I have one in my hands at the moment. The pins are definitely breadboard compatible; the only thing is that it’s got those two additional little legs that I you can see in the picture from the link above, which can be simply bent. Once you’ve done that the connector sits happily on a breadboard. Admittedly it’s not as firm as, say, a chip.

        3. Jack
          Jack September 2, 2013 at 9:10 am | | Reply

          This works well for programming. Have a look at usnoobie for example: http://www.frank-zhao.com/usnoobie/

          It is also possible to hack the various usbasp/usbisp boards that are available cheap on ebay. They are simply running a version of v-usb and you can replace their bootloader with you own so that they program themselves with instead of a target device.

          But the major problem with usbasp that you can’t use serial to debug, or for other purposes. You could include v-usb in your sketch, but I’ve found that to be extremely unreliable. Essentially, you lose the ability for the shrimp to communicate with the PC.

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  19. Hans
    Hans June 15, 2013 at 3:45 pm | | Reply

    Hi there.

    Thanks for, The Shrimp.
    Seems to work (blink).
    Needed to burn the bootloader and succeeded.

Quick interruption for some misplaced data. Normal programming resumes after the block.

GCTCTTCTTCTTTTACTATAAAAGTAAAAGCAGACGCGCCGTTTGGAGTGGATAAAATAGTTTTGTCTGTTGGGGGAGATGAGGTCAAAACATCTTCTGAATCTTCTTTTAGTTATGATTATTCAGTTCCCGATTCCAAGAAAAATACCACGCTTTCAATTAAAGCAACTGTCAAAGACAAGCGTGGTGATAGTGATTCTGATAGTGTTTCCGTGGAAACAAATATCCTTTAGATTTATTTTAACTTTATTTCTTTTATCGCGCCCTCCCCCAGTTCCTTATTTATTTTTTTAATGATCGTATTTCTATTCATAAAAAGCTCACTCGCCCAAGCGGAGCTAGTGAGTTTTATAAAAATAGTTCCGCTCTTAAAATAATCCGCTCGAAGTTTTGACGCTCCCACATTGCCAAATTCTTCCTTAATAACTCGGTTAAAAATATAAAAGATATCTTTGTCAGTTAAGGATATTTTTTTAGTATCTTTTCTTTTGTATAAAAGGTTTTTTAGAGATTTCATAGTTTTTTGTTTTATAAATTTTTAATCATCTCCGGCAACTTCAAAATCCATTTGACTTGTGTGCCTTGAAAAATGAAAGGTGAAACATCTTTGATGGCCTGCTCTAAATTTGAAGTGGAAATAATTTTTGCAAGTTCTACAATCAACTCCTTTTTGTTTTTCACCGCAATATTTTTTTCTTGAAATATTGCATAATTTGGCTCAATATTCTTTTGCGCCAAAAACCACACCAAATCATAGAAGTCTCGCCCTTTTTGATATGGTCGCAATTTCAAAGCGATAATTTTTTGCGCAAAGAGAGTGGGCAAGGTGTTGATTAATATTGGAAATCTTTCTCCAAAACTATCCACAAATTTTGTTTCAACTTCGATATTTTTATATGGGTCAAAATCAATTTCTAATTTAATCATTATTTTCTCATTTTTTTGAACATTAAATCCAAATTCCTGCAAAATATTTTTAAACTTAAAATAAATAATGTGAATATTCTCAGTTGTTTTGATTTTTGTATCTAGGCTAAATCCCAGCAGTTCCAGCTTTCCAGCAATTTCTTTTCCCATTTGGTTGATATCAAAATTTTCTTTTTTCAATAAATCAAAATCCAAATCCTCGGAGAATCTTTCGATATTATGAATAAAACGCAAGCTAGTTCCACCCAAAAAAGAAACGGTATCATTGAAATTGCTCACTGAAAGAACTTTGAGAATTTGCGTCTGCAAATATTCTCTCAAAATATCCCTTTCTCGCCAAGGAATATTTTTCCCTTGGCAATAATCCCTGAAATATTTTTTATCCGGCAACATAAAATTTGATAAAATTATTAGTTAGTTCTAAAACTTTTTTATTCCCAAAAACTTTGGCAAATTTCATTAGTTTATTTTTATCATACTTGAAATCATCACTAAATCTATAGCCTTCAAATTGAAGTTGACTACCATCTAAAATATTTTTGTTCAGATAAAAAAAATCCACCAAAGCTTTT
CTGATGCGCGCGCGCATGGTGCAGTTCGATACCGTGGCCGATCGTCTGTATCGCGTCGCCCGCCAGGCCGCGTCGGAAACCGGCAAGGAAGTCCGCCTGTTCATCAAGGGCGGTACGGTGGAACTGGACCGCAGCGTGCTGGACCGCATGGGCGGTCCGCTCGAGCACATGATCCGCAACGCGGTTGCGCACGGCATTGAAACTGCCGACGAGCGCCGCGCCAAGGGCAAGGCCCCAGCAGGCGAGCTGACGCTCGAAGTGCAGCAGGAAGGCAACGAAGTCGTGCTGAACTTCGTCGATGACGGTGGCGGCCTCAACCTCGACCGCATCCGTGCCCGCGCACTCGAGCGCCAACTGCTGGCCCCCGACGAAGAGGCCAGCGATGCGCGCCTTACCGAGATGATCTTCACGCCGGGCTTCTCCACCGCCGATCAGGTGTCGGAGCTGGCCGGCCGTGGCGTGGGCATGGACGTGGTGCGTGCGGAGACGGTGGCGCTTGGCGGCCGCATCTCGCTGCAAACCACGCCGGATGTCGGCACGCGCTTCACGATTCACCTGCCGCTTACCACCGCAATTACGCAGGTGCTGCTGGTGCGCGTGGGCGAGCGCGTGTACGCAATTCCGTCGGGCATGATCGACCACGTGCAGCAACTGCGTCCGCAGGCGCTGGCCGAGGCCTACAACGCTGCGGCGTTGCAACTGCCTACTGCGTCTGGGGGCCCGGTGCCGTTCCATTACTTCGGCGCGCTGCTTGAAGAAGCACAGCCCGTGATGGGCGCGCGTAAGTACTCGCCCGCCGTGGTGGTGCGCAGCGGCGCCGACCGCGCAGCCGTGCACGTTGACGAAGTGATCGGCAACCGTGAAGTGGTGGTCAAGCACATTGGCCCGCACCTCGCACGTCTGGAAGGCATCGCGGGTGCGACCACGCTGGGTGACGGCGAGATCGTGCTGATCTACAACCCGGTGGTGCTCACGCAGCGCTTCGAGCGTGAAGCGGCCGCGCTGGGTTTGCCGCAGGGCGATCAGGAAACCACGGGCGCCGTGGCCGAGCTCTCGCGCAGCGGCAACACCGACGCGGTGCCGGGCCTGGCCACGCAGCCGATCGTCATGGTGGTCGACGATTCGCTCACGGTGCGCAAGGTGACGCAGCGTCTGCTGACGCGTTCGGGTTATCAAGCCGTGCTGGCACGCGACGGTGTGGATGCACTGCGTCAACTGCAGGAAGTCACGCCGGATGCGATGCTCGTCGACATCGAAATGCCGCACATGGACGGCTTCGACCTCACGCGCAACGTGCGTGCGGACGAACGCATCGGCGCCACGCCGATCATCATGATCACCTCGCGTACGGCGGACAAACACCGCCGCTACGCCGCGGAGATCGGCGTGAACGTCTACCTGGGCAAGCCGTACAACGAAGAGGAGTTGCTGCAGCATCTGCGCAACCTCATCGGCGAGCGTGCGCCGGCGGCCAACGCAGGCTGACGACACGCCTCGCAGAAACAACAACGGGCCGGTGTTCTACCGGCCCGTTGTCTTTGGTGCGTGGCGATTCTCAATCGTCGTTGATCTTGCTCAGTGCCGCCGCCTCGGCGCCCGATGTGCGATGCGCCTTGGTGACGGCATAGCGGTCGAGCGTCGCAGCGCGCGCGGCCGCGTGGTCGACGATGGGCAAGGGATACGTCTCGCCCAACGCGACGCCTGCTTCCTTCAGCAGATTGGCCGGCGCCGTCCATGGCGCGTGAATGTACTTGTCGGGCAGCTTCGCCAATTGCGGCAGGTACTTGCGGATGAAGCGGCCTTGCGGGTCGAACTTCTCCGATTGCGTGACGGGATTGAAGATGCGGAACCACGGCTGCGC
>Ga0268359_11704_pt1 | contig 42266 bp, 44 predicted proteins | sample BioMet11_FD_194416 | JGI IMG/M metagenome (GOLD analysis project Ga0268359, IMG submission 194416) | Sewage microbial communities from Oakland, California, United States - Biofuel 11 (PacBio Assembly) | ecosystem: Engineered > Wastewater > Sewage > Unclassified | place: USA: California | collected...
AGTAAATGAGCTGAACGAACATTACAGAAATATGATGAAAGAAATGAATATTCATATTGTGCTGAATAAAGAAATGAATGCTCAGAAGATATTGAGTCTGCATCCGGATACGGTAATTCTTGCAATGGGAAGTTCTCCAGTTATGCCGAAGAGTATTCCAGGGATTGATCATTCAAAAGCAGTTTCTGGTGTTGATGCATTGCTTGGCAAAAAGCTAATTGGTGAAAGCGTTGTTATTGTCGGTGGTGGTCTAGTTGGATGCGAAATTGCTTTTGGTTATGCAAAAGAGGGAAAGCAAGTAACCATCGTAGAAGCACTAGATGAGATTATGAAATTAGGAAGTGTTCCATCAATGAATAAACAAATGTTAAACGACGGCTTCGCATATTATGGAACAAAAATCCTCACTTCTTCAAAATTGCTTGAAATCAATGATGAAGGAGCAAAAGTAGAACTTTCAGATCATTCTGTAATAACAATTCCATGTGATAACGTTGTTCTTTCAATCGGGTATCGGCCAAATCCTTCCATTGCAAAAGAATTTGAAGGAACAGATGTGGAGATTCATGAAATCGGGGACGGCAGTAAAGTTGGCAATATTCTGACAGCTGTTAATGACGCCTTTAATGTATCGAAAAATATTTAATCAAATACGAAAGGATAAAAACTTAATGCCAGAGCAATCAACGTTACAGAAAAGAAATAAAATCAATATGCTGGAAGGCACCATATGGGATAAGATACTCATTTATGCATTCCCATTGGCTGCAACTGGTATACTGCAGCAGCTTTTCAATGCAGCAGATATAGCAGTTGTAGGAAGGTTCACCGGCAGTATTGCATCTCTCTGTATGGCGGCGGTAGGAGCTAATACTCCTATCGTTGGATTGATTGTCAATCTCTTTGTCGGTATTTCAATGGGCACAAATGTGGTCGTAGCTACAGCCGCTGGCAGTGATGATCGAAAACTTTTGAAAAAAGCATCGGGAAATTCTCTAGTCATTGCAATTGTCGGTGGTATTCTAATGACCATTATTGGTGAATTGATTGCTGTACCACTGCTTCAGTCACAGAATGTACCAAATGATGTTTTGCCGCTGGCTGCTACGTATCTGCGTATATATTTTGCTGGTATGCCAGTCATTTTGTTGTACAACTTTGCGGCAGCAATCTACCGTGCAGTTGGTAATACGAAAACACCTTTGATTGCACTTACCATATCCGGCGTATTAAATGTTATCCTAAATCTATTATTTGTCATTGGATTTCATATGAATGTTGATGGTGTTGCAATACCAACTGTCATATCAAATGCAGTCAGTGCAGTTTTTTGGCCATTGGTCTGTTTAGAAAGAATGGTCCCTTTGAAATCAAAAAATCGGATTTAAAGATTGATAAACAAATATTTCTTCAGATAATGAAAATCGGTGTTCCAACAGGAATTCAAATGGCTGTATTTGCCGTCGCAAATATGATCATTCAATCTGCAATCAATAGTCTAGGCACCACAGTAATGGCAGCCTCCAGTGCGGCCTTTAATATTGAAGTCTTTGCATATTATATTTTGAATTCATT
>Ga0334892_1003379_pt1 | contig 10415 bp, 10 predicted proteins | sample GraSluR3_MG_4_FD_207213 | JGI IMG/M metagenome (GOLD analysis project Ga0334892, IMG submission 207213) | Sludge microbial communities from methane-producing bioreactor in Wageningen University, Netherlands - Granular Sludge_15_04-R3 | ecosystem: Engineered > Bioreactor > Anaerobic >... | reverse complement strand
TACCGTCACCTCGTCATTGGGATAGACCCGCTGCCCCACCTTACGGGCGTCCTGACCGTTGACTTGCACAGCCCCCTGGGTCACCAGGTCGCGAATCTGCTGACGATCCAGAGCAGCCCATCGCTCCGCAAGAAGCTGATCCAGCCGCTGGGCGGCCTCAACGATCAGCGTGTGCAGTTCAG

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  22. vouvoume
    vouvoume August 31, 2013 at 10:21 pm | | Reply

    Also an arduino compatible and cheap board is called tinyUSBboard ( http://matrixstorm.com/avr/tinyusbboard/ ).

    It may not be the most beautiful optics, but it is equipped with an on board USB interface and it is very very cheap and easy to construct. Via USBaspLoader ( https://github.com/baerwolf/USBaspLoader ) it emulates an ISP device to program itself – no external programmer needed.

    You also can program it into an ISP programming device to flash new AVRs – for example to build further boards…
    It is also possible to use it as an avrBridge ( http://ka010.wordpress.com/avrbridge/ ) if you want to control your circuits from you computer.

    There are many other advantages like preserving lifetime of internal flash, best you read yourself:

    http://matrixstorm.com/avr/tinyusbboard/

  23. Jack
    Jack September 2, 2013 at 1:44 am | | Reply

    Are the TX/RX lines on the CP1202 labelled “backwards”?

    I just built a shrimp, using a PL2303 instead of the CP1202, and spent a couple of hours scratching my head to get it to work.
    It turns out that the PL2303 is labelled “correctly” in that RX should go to TX and TX to RX.
    That, and on a Mac you need to use /dev/cu.usbserial device not the more obvious /dev/tty.usbserial.

    On top of that I was running a customized optiboot for the first time too – so too many variables really, but it worked in the end.

    1. admin
      admin September 2, 2013 at 10:23 am | | Reply